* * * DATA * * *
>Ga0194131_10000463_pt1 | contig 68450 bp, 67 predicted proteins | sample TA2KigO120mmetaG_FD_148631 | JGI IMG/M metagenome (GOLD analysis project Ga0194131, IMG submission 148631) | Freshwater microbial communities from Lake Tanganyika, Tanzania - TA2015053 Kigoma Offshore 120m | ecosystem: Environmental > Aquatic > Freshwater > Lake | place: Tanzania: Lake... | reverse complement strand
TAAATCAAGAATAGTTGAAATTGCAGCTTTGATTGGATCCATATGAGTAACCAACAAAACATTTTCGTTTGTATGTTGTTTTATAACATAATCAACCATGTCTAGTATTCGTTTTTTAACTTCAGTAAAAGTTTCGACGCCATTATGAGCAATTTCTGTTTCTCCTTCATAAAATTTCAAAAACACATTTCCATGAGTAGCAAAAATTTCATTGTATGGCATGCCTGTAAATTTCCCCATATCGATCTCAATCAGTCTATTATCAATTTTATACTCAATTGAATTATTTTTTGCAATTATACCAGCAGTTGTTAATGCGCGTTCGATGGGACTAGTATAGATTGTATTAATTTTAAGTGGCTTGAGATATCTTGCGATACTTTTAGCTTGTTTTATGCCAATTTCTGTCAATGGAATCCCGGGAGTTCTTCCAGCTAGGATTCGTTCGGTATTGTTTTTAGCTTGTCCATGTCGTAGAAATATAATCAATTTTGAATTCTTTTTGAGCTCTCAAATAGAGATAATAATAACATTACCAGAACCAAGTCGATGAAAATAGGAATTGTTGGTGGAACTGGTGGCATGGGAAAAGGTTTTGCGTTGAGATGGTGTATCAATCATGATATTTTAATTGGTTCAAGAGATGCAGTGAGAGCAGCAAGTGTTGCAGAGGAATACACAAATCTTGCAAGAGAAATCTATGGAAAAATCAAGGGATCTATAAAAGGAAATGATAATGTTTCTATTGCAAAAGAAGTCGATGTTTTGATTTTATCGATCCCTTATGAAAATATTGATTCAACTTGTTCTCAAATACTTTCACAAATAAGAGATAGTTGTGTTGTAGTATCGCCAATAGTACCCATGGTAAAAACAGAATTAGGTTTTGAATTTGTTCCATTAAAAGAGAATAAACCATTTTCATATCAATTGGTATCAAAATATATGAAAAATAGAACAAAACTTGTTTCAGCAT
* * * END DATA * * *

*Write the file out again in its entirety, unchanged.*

>Ga0194131_10000463_pt1 | contig 68450 bp, 67 predicted proteins | sample TA2KigO120mmetaG_FD_148631 | JGI IMG/M metagenome (GOLD analysis project Ga0194131, IMG submission 148631) | Freshwater microbial communities from Lake Tanganyika, Tanzania - TA2015053 Kigoma Offshore 120m | ecosystem: Environmental > Aquatic > Freshwater > Lake | place: Tanzania: Lake... | reverse complement strand
TAAATCAAGAATAGTTGAAATTGCAGCTTTGATTGGATCCATATGAGTAACCAACAAAACATTTTCGTTTGTATGTTGTTTTATAACATAATCAACCATGTCTAGTATTCGTTTTTTAACTTCAGTAAAAGTTTCGACGCCATTATGAGCAATTTCTGTTTCTCCTTCATAAAATTTCAAAAACACATTTCCATGAGTAGCAAAAATTTCATTGTATGGCATGCCTGTAAATTTCCCCATATCGATCTCAATCAGTCTATTATCAATTTTATACTCAATTGAATTATTTTTTGCAATTATACCAGCAGTTGTTAATGCGCGTTCGATGGGACTAGTATAGATTGTATTAATTTTAAGTGGCTTGAGATATCTTGCGATACTTTTAGCTTGTTTTATGCCAATTTCTGTCAATGGAATCCCGGGAGTTCTTCCAGCTAGGATTCGTTCGGTATTGTTTTTAGCTTGTCCATGTCGTAGAAATATAATCAATTTTGAATTCTTTTTGAGCTCTCAAATAGAGATAATAATAACATTACCAGAACCAAGTCGATGAAAATAGGAATTGTTGGTGGAACTGGTGGCATGGGAAAAGGTTTTGCGTTGAGATGGTGTATCAATCATGATATTTTAATTGGTTCAAGAGATGCAGTGAGAGCAGCAAGTGTTGCAGAGGAATACACAAATCTTGCAAGAGAAATCTATGGAAAAATCAAGGGATCTATAAAAGGAAATGATAATGTTTCTATTGCAAAAGAAGTCGATGTTTTGATTTTATCGATCCCTTATGAAAATATTGATTCAACTTGTTCTCAAATACTTTCACAAATAAGAGATAGTTGTGTTGTAGTATCGCCAATAGTACCCATGGTAAAAACAGAATTAGGTTTTGAATTTGTTCCATTAAAAGAGAATAAACCATTTTCATATCAATTGGTATCAAAATATATGAAAAATAGAACAAAACTTGTTTCAGCAT